The quest for the perfect headshot photo is growing. After all, we might not like to judge a book by its cover, but it is instinctual
Photo: Reid Lucier photographs physiotherapist Daniel Sobczak
HEADSHOT PHOTOGRPAHER REID Lucier likes to joke that most of his clients start out in a pretty bad mood.
“Ninety-nine percent of people don’t like coming in to get their headshots,” he says. “They’ll say, ‘Oh, my boss wants me to get one,’ or ‘I know I need one, but I don’t want to do it,’ or ‘You’re going to hate me, I don’t like my smile.’ I hear everything.”
But rarely do they leave his studio in the same headspace. “We sit down during the shoot multiple times and go over the images, and from the first time they look at an image they’ll pretty much always say, ‘That’s amazing.’ Everyone leaves happy, with a nice headshot they never thought they would ever get.”
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Lucier got his start in the headshot business almost by chance. After working for a few years in 3D animation on the west coast and focusing on landscape photography, he took a job as “the multimedia guy” at a local hospital. “They said, ‘Hey, Reid, this doctor needs a headshot. We’ve got a bunch of lights, and you’ve got to figure it out,’” he recalls. “I kind of got thrown to the lions and went from there.”
Some years later, Lucier now finds himself living in the Forest City, where he moved at the beginning of the pandemic. “Probably the absolute worst time to start a business,” he says. “Photography was not essential. Nobody knew me. There were no networking events.”
Still, he plugged away at building a client list, and as things opened back up, he found that his networking was starting to pay off — just as many people were ready to refresh their look. “I get most of my clients through LinkedIn,” he explains. “I post content and people see it, and when they’re ready, they reach out.”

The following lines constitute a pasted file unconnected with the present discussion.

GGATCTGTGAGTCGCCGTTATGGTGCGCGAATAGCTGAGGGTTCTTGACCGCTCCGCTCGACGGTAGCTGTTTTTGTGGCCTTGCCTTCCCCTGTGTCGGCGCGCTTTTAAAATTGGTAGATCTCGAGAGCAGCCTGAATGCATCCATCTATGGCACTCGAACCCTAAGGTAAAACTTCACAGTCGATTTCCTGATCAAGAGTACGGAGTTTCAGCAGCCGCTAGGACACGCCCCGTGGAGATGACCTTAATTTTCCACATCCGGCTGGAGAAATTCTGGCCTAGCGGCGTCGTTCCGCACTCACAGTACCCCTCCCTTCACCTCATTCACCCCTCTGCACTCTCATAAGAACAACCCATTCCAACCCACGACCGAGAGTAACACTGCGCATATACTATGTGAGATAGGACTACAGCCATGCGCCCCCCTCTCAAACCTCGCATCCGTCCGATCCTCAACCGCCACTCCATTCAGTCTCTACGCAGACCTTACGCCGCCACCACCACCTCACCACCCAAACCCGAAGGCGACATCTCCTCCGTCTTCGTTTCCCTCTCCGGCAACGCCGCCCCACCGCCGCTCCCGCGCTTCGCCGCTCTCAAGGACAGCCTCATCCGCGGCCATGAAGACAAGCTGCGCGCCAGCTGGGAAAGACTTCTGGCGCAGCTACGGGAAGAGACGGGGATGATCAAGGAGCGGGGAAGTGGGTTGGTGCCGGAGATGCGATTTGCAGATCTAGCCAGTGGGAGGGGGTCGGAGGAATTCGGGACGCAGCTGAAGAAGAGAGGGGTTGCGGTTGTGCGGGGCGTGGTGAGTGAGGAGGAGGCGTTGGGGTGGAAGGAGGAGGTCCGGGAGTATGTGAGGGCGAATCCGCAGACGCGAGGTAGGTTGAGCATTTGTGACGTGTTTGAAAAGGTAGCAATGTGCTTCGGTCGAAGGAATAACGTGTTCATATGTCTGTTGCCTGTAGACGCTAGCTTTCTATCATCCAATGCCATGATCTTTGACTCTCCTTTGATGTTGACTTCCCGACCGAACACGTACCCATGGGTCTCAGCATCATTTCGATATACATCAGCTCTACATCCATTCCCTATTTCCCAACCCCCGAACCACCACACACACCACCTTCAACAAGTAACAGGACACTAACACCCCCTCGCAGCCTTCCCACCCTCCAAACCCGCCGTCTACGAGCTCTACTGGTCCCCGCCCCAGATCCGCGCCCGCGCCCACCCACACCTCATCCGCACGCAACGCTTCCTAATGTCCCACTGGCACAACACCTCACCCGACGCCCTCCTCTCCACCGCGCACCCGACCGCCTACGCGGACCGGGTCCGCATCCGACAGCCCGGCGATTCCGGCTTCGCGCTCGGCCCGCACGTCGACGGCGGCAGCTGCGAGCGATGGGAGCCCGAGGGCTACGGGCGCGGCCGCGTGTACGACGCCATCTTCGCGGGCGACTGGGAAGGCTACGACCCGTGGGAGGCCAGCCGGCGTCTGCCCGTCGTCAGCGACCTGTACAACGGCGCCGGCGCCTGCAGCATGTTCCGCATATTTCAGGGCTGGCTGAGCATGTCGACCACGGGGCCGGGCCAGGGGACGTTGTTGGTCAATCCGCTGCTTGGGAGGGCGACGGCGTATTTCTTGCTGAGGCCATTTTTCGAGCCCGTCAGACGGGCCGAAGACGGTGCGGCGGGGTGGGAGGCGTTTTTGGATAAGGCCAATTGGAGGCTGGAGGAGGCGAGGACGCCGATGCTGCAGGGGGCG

Over time, Lucier’s client list has grown – a lot of them realtors, he says, but many are new graduates or professionals from a variety of fields.
A corporate headshot may seem, to many, like a formality or a box to be checked, but in reality it’s something much more personal, Lucier says. There are all sorts of reasons that someone ought to invest in a good headshot, but fundamentally it’s about putting forth a professional image, commensurate with your job title. And the more networking happens online, the more a corporate headshot becomes you — in digital form.
“If you’re on LinkedIn or handing out business cards and you’re using a selfie or your head cropped out of a wedding photo, you’re probably not presenting yourself in the best way,” Lucier says.
A headshot, he suggests, should be an up-to-date reflection of who you are at that moment in time. “The first impressions [aspect] is probably one of the things I bring up the most. Potential clients see a polished image and that instills confidence. You’ve got a nice smile, you look professional, you look approachable.”
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As a one-man operation in a creative field, Lucier doesn’t have grand plans for building a business empire. His aspirations are somewhat simpler, with more of an eye on being known for good, quality work to support the business community of the city.